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Virus-hit firms look to raise capital to ensure liquidity

An interior look at a movie theater in Busan on May 6, when South Korea implemented the relaxed social distancing measures that allowed the reopening of cinemas. (Yonhap)
An interior look at a movie theater in Busan on May 6, when South Korea implemented the relaxed social distancing measures that allowed the reopening of cinemas. (Yonhap)
As the number of moviegoers, air passengers and shoppers shrank sharply largely due to the coronavirus outbreak and social distancing, related companies have recently turned to fundraising efforts to meet the deadline for debt repayment or refinancing. Also, those raising share capital are offering equities at a discounted price to subscribers in order to ensure success.

A leading example is multiplex cinema operator CJ CGV, which aims to raise 250.2 billion won ($202.9 million) in July from investors by issuing 13.9 million new shares, filings showed Sunday.

Each new share costs 17,950 won, which is 15 percent lower than the existing shares’ Friday closing price.

The desperate move, first unveiled on May 8, comes as the nation’s No. 1 movie theater operator struggles with the ballooning losses. CJ CGV recorded a 118.6 billion won net loss in the first quarter, up from less than 10 billion won the year before.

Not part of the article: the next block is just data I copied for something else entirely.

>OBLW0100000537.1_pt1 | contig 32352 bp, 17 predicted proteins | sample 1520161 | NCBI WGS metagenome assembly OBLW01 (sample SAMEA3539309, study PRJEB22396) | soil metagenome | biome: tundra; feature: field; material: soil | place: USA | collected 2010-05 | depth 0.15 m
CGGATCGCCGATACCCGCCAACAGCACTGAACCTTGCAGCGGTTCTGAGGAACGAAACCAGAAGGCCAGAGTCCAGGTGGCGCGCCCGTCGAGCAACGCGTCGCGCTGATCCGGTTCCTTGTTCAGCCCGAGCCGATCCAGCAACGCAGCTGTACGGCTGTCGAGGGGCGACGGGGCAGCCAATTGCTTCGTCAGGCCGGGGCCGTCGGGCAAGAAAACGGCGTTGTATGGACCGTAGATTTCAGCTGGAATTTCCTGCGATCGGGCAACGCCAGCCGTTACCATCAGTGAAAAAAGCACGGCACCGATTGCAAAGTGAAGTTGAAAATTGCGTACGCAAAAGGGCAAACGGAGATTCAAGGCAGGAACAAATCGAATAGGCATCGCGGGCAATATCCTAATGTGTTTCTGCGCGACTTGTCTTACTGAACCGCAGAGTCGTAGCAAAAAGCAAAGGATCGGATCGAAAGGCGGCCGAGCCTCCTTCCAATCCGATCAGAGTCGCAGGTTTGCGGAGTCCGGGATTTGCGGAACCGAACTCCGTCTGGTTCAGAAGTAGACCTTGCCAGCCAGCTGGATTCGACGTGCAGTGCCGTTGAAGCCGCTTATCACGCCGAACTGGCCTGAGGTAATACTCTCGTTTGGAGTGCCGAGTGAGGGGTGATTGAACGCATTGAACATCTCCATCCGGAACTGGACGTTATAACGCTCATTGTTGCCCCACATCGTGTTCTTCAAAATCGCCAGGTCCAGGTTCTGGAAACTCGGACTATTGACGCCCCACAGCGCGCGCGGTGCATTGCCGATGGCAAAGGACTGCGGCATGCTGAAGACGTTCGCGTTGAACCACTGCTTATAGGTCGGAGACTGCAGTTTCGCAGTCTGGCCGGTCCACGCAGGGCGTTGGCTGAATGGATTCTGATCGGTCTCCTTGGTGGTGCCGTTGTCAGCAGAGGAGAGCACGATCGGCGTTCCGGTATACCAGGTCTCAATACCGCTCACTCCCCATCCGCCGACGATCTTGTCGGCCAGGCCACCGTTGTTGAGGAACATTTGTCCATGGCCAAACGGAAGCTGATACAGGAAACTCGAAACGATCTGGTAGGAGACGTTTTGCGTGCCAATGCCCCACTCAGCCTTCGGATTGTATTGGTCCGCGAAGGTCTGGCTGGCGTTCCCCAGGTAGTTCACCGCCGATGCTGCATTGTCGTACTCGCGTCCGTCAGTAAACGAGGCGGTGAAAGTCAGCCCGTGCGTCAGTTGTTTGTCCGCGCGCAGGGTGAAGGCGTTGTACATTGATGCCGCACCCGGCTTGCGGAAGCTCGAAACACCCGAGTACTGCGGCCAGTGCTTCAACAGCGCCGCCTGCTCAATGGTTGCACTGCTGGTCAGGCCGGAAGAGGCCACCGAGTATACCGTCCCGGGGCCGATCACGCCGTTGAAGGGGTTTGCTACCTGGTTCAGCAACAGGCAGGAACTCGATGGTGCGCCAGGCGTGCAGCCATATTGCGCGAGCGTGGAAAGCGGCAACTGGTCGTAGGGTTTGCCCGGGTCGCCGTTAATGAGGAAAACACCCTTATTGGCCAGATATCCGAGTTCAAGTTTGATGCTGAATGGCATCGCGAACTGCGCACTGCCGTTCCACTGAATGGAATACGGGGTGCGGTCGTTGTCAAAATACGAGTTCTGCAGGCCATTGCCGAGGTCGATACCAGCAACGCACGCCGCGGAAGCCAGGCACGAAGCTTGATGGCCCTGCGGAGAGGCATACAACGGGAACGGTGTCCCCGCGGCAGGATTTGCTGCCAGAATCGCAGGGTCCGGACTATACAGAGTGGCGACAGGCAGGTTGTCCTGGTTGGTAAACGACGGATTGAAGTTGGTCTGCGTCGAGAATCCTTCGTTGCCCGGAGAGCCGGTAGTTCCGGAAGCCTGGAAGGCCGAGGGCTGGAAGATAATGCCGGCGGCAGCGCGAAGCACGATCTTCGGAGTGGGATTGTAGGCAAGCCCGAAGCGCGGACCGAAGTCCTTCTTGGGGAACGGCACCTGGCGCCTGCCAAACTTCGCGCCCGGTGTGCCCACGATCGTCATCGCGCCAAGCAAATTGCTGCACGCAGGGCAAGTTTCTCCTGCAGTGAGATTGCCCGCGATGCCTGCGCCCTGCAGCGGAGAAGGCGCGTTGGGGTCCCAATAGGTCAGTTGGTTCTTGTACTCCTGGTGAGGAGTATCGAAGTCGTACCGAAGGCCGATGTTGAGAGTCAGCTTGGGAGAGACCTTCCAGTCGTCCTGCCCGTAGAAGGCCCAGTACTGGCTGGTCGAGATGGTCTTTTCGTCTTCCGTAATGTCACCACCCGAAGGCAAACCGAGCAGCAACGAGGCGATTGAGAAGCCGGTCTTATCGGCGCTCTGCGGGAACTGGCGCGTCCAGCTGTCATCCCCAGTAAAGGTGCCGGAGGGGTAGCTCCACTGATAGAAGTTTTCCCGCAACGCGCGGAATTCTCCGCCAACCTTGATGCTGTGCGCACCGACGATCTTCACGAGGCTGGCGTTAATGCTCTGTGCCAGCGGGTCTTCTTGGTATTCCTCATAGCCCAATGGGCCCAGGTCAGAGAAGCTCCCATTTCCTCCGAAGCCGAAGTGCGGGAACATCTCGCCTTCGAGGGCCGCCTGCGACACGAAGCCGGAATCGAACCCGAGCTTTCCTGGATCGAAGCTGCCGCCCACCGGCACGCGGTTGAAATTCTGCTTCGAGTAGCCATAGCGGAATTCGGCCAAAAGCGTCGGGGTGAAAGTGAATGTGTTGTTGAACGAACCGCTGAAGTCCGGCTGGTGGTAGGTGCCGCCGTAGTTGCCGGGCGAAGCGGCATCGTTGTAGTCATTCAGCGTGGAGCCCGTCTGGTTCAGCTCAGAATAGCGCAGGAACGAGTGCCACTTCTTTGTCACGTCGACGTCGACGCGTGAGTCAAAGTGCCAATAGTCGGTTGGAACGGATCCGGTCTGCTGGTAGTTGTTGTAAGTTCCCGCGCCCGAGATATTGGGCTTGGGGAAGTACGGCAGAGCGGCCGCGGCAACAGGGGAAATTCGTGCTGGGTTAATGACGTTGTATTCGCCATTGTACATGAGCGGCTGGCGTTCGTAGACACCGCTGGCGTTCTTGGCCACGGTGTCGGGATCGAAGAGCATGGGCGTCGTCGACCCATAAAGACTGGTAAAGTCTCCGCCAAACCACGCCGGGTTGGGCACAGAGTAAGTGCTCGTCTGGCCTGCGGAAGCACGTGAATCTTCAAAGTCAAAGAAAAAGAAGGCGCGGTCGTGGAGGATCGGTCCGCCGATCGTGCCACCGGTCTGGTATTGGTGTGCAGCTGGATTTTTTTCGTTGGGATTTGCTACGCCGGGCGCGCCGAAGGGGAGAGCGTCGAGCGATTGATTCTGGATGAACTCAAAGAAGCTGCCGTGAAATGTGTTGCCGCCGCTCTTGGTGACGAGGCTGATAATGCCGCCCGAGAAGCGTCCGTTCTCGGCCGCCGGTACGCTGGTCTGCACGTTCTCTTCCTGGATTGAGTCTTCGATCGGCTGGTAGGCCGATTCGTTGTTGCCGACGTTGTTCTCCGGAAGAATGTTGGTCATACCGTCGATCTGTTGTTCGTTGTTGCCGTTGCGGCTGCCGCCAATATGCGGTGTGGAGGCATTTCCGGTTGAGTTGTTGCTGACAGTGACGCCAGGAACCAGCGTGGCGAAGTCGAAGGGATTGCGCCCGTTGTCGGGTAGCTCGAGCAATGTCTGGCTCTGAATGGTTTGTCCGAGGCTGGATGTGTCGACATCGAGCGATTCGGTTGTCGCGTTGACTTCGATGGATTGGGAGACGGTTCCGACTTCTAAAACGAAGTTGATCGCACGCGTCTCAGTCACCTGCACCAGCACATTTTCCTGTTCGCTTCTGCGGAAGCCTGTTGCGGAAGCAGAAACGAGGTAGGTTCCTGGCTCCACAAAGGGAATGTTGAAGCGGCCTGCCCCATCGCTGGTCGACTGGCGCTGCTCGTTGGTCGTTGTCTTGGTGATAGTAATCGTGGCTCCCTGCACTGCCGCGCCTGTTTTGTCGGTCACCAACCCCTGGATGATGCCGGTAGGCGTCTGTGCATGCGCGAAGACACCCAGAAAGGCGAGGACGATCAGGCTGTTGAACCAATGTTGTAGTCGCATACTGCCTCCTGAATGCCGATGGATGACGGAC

CJ CGV plans to use the new capital to pay back lenders including the Export-Import Bank of Korea and Sumitomo Mitsui Banking Corp., refinance its debt instruments and reduce the accounts payable balance by an amount equal to what it owes film distributors including Walt Disney Company Korea, according to the filing.

The firm’s largest shareholder CJ Corp. pledged to inject 97.3 billion won.

This comes along with another finalized 1 trillion won capital increase scheme by the nation’s flag carrier, Korean Air.

If Korean Air manages to raise the share capital in July with a share price over 30 percent lower, Korean Air will be able to meet the deadline to repay debts that use aircraft as collateral. Lenders include the Korea Development Bank, HSBC, ING and NH Investment & Securities. Korean Air’s largest shareholder, Hanjin KAL, will subscribe to 300 billion won worth of shares.

This is an addition to 1.2 trillion won financial support from KDB and Eximbank in exchange for either asset-backed securities, convertible bonds with no maturity date or asset-backed loans.

Another virus-hit company, Hyundai Department Store, also unveiled plans to raise 150 billion won debt to refinance short-term borrowings from BNK Investment & Securities and Shinyoung Securities. The subscription to the bonds is expected to take place on May 27.

By Son Ji-hyoung (consnow@heraldcorp.com)
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